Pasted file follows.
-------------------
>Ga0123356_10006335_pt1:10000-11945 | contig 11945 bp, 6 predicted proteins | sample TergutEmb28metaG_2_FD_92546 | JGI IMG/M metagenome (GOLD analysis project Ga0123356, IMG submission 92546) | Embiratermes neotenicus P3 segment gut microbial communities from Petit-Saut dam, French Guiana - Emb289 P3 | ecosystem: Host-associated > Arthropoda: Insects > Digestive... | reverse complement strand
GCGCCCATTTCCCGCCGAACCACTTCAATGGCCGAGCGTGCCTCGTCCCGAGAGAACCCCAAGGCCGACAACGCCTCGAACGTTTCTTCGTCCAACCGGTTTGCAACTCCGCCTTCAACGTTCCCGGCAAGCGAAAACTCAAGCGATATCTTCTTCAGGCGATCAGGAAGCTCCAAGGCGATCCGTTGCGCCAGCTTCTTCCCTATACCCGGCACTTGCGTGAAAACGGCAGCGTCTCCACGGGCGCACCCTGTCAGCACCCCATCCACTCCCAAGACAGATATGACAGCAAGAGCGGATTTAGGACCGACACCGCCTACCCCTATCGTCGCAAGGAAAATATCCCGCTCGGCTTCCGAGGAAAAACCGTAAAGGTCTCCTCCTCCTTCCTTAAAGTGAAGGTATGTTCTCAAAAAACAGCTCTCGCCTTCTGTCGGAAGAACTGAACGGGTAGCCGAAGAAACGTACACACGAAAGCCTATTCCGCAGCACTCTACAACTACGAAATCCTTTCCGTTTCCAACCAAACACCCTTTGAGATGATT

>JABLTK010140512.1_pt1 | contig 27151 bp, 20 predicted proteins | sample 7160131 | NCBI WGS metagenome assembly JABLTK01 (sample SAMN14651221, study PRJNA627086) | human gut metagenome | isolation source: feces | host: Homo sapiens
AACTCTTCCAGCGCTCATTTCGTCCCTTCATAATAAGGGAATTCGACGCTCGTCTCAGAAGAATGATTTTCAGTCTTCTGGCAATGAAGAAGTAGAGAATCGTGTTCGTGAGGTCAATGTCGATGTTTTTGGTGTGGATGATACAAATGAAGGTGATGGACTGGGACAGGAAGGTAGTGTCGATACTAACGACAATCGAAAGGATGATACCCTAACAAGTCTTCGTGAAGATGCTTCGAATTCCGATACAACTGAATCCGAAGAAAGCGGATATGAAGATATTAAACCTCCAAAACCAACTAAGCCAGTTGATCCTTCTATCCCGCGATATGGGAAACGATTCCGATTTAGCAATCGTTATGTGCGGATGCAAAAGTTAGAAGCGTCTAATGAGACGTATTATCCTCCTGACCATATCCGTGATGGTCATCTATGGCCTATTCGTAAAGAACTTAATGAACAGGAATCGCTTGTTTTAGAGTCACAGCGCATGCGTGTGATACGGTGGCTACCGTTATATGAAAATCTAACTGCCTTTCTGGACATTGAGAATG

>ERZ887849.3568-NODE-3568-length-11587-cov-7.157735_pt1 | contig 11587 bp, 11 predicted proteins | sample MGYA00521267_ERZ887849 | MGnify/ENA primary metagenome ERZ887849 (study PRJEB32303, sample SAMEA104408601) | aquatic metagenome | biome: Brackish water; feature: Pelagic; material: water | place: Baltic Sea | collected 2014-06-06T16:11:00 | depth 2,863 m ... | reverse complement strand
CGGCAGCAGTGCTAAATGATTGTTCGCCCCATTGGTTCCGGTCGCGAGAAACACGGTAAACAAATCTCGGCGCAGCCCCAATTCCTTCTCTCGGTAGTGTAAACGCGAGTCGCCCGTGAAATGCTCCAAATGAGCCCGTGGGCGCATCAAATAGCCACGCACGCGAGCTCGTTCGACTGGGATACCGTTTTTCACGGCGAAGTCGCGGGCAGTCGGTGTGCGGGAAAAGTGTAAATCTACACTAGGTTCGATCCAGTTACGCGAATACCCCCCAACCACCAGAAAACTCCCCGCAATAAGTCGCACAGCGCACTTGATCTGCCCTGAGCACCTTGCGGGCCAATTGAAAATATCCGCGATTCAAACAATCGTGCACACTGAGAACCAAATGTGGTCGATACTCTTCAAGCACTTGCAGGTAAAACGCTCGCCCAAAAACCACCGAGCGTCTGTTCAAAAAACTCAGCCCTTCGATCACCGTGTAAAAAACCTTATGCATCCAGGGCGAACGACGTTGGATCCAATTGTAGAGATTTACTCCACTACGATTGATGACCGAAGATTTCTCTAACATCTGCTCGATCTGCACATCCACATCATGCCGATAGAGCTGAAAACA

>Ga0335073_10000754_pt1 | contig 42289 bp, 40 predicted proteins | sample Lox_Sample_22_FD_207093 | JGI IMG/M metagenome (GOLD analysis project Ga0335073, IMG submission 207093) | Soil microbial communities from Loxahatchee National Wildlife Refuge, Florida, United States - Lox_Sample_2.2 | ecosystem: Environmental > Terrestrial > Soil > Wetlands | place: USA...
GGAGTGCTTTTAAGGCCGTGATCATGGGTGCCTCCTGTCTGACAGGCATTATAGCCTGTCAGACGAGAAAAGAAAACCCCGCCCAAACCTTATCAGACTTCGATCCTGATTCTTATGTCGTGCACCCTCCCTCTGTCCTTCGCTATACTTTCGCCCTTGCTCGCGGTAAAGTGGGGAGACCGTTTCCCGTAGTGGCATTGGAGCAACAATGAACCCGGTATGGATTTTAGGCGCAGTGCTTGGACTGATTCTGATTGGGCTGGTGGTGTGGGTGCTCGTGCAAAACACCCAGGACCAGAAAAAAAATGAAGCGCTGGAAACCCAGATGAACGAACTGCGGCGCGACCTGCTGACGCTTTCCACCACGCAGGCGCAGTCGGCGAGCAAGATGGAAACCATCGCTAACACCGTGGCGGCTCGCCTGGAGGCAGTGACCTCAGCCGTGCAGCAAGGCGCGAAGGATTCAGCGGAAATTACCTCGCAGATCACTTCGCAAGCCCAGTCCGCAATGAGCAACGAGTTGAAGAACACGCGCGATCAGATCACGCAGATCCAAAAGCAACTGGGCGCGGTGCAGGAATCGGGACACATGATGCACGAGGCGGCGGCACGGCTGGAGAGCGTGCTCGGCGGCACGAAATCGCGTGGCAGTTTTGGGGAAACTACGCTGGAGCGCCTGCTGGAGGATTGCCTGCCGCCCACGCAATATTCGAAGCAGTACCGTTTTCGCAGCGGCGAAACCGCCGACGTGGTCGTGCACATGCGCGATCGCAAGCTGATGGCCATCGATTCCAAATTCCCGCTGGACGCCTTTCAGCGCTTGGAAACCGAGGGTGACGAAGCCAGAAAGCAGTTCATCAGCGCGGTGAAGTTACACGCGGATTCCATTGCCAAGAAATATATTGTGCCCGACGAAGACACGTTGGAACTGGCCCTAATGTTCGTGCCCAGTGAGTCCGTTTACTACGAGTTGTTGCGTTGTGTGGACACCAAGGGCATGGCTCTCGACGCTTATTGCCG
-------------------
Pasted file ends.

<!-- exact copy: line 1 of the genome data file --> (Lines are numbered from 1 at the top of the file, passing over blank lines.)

>Ga0123356_10006335_pt1:10000-11945 | contig 11945 bp, 6 predicted proteins | sample TergutEmb28metaG_2_FD_92546 | JGI IMG/M metagenome (GOLD analysis project Ga0123356, IMG submission 92546) | Embiratermes neotenicus P3 segment gut microbial communities from Petit-Saut dam, French Guiana - Emb289 P3 | ecosystem: Host-associated > Arthropoda: Insects > Digestive... | reverse complement strand